In this year of the Diamond Jubilee there has been much talk about defining what makes Great Britain “great”, and the English “English”, a task whose aim is as elusive as the Holy Grail, I fear. But in Malvern, nestling in streets which cling to the lower slopes of the hills, I think there may be as good a representation of the idea as anything , last night it was to be found at Malvern Cube, formerly Malvern Youth Centre, at “Fancy a Double”, part of the Worcester Literary Festival. Now it could have been formerly Malvern Youth Centre in a physical sense, rather than in nomenclature, if it had not been for the sterling efforts of the locals, many of whom were present for the show, to keep it open, and it is such events as this which justify its existence. A pile of rubble and a new housing estate ( as was threatened) would have been a poor replacement.If aliens from outer space had called in to see what this cultural form was, they would probably have been baffled , keyed in Alpha Centauri into the satnav, and hit warp factor 9 pronto – and we would not want it any other way.
Master of ceremonies was a man variously dressed as a Crusader Knight and Dave Lee Travis circa 1972, Jai Hill. Jai was the consummate host, linking acts, telling jokes and the odd poem, and pouring pints of beer down a funnel into the throat of an audience member whilst reciting “Charge of the Light Brigade”, Tennyson would have approved.
First up was Tim Cranmore and Robyn. Tim was on carrot. Robyn was on cello. To others this may have seemed odd, in Malvern the concern was merely of how you tune a carrot. That mystery was never solved, but we were treated to an unique ( never has the word been more appropriate) coming together of carrot and cello in ways that hitherto have certainly not been explored by anyone else. Tim’s discovery, and translation of, an unknown Dead Sea Scroll concealed in a watering can ,was as much a revelation in performance as it will be to religious authorities. The National Anthem was played with a vigour and panache which left me astonished that Tim and Robyn’s services had not been called upon earlier on in the day ,at Horse Guards Parade, for the Trooping of the Colour in front of Her Majesty in person. Tim was as phlegmatic as ever, Robyn tried to keep a straight face – it was great fun.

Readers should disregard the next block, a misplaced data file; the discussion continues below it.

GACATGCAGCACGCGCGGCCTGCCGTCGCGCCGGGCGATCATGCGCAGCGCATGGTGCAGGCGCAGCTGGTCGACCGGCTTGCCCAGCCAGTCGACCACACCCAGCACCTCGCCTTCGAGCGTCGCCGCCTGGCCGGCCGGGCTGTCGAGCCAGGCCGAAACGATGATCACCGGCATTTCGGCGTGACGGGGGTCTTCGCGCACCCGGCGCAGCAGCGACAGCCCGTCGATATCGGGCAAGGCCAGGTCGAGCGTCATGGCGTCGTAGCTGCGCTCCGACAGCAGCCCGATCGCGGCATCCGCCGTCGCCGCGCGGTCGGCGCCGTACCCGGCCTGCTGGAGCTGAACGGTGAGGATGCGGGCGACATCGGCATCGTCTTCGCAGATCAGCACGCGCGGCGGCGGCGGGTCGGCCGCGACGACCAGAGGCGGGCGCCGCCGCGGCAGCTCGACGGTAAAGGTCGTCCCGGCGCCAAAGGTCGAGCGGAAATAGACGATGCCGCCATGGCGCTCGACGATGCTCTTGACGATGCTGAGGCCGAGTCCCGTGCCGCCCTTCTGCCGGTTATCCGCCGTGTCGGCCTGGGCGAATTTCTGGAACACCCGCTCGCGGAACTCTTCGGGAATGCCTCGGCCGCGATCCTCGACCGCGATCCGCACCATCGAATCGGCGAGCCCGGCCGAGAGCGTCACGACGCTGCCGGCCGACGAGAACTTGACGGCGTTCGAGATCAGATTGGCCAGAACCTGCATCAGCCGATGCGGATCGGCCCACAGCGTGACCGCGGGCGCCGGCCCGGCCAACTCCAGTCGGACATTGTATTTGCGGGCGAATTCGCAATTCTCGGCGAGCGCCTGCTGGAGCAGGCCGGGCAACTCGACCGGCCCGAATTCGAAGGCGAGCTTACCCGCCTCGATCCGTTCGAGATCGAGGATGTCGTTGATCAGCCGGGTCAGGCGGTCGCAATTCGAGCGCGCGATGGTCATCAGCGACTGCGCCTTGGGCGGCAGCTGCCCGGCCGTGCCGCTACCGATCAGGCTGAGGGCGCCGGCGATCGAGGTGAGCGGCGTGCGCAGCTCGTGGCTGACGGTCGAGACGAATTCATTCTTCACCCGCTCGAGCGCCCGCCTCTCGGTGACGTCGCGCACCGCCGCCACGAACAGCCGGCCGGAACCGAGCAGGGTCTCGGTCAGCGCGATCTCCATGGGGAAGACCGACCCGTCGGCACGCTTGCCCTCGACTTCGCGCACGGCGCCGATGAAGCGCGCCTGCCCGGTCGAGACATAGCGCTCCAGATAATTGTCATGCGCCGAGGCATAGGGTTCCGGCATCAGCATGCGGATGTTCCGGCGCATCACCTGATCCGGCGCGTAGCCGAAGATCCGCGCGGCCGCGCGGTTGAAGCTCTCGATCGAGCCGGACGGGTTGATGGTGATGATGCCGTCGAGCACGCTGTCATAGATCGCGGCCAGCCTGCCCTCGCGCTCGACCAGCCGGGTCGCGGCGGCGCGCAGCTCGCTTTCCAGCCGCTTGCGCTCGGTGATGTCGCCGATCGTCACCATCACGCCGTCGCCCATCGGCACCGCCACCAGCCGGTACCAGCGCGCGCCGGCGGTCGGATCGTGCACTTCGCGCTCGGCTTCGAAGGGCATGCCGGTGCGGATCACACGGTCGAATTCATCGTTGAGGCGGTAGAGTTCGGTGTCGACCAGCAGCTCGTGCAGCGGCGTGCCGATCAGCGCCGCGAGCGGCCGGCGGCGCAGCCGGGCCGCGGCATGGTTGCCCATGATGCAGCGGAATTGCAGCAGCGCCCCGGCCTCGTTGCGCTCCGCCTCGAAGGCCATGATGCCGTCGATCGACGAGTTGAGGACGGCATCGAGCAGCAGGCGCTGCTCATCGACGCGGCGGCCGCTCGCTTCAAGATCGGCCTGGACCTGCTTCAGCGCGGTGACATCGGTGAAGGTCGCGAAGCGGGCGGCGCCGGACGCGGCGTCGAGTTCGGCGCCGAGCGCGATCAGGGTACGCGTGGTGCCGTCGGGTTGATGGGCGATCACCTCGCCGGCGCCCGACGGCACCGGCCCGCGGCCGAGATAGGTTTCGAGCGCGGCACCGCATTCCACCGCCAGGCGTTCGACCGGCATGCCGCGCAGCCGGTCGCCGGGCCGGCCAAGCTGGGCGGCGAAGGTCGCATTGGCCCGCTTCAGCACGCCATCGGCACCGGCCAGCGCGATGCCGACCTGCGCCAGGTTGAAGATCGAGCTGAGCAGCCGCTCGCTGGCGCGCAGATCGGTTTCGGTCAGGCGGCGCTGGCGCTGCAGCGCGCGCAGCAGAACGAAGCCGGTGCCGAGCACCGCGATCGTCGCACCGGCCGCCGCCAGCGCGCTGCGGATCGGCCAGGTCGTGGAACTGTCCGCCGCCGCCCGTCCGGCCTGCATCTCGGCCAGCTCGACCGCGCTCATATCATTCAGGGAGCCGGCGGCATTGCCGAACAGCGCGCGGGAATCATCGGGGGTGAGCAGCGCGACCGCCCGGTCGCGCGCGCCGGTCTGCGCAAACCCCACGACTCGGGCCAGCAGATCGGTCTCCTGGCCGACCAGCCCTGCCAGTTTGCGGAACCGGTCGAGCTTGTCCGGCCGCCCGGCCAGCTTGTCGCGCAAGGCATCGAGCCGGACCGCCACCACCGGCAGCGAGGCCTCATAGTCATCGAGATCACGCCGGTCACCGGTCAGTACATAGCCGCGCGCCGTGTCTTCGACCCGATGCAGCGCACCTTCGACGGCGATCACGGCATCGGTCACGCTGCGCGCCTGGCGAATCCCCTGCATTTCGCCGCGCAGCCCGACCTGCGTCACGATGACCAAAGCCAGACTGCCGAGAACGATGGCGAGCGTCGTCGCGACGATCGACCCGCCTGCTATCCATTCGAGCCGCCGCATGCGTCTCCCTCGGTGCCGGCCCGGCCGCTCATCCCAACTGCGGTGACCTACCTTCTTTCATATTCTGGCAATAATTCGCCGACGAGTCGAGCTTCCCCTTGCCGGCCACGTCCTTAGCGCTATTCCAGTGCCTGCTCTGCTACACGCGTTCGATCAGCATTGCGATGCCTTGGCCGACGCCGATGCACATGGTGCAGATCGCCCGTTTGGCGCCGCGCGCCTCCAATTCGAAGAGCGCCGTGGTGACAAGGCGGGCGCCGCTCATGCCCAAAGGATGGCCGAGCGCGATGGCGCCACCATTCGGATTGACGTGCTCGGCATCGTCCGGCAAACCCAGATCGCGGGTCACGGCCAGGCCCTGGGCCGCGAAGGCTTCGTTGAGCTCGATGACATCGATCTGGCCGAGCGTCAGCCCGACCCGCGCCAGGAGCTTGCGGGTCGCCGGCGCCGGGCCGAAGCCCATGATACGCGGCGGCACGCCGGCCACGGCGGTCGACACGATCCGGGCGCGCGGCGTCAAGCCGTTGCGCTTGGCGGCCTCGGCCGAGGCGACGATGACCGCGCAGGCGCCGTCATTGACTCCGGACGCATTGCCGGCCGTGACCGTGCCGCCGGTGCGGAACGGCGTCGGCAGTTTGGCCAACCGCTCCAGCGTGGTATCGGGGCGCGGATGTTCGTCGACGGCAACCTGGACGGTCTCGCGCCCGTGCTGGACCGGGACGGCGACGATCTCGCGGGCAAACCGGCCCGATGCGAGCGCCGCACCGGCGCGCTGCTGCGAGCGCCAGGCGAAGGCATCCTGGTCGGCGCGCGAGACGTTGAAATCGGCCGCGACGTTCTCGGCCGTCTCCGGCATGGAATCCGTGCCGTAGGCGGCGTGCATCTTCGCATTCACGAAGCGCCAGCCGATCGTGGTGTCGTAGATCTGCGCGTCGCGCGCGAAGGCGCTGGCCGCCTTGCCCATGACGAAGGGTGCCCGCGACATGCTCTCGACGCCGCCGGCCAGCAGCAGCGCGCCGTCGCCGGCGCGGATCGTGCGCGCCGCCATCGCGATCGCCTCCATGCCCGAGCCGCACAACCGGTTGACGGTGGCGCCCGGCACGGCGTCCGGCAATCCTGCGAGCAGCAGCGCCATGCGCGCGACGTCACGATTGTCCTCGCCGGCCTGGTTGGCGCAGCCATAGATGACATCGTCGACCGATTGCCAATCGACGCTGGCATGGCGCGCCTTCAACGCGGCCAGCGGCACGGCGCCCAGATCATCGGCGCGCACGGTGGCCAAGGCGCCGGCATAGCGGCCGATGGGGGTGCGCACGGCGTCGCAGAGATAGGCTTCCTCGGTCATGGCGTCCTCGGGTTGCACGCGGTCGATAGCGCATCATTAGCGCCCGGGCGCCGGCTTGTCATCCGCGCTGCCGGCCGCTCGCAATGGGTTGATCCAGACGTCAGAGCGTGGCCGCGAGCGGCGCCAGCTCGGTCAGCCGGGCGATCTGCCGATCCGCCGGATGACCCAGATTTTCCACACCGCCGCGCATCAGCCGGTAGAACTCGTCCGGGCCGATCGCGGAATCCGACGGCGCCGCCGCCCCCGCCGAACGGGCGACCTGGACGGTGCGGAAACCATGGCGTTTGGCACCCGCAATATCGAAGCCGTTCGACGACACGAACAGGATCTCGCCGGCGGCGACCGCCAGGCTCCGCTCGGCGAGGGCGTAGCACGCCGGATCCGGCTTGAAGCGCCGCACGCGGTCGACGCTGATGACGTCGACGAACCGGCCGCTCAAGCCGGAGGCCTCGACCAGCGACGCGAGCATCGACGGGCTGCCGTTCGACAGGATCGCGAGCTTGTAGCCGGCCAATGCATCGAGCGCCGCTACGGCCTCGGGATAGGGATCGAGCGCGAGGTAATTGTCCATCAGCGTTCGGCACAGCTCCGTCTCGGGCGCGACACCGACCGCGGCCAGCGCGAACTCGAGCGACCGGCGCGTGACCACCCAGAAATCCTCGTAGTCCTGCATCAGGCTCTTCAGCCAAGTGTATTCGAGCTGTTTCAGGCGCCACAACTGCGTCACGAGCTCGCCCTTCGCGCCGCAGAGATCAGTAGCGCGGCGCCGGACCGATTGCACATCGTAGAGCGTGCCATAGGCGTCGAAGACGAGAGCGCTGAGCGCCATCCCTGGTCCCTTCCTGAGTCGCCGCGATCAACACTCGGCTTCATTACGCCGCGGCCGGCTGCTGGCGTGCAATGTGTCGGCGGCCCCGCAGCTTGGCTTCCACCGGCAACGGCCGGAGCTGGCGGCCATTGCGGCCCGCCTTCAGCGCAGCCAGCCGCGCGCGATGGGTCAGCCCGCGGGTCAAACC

Closing the first half were the Very Grimm Brothers, AKA Adrian Mealing and John Denton, who occasionally leave their baronial castle to entertain the hoi polloi. It is a wonderful act. Adrian is on voice and personality, John is on guitar and long suffering non-personality. Adrian has all the fun, but John’s deadpan foil is vital to a performance which takes in a tribute to Gill Scott Heron, student fees, and nude wrestling in front of an open fire to while away the long winter nights. Finely nuanced, very well written, and skilfully accompanied by John, it was a rousing finale to the first half.
I am not in the habit of reviewing performances in which I have been involved, but face a difficulty here, as the third act was The Imperfect Pair, of whom I am one half, and Amy Rainbow is the other. Suffice to say that I was the “Im” bit, and Amy was the “Perfect” bit.
Lindsey Warnes- Carroll and Catherine Crosswell wrapped up the night with an act that combined part spoken word duet, part acapella singing, part acoustically accompanied performance, and a finale with a backing track. The material focussed on genitalia and bodily functions, but was of course done in the best possible taste, with a nod and a wink and a smile, oh, and gales of laughter! I had not previously considered the lyrical potential of cervical smears and lollipop sticks, fortunately, Catherine and Lindsey have, as they careered through a set list whose order was determined by the audience and a crocodile’s mouth. The audience loved it,and so did I, demanding a well deserved encore which turned out to be a surreally literal re-interpretation of Waterloo.
Fancy a Double delivered a double strength dose of entertainment for the first Saturday of the Worcester Literary Festival, with much more to come until it closes on 24th June, details: http://www.worcslitfest.com/
All photos by, and with kind permission from, Geoff Robinson.
Gary Longden 17/6/12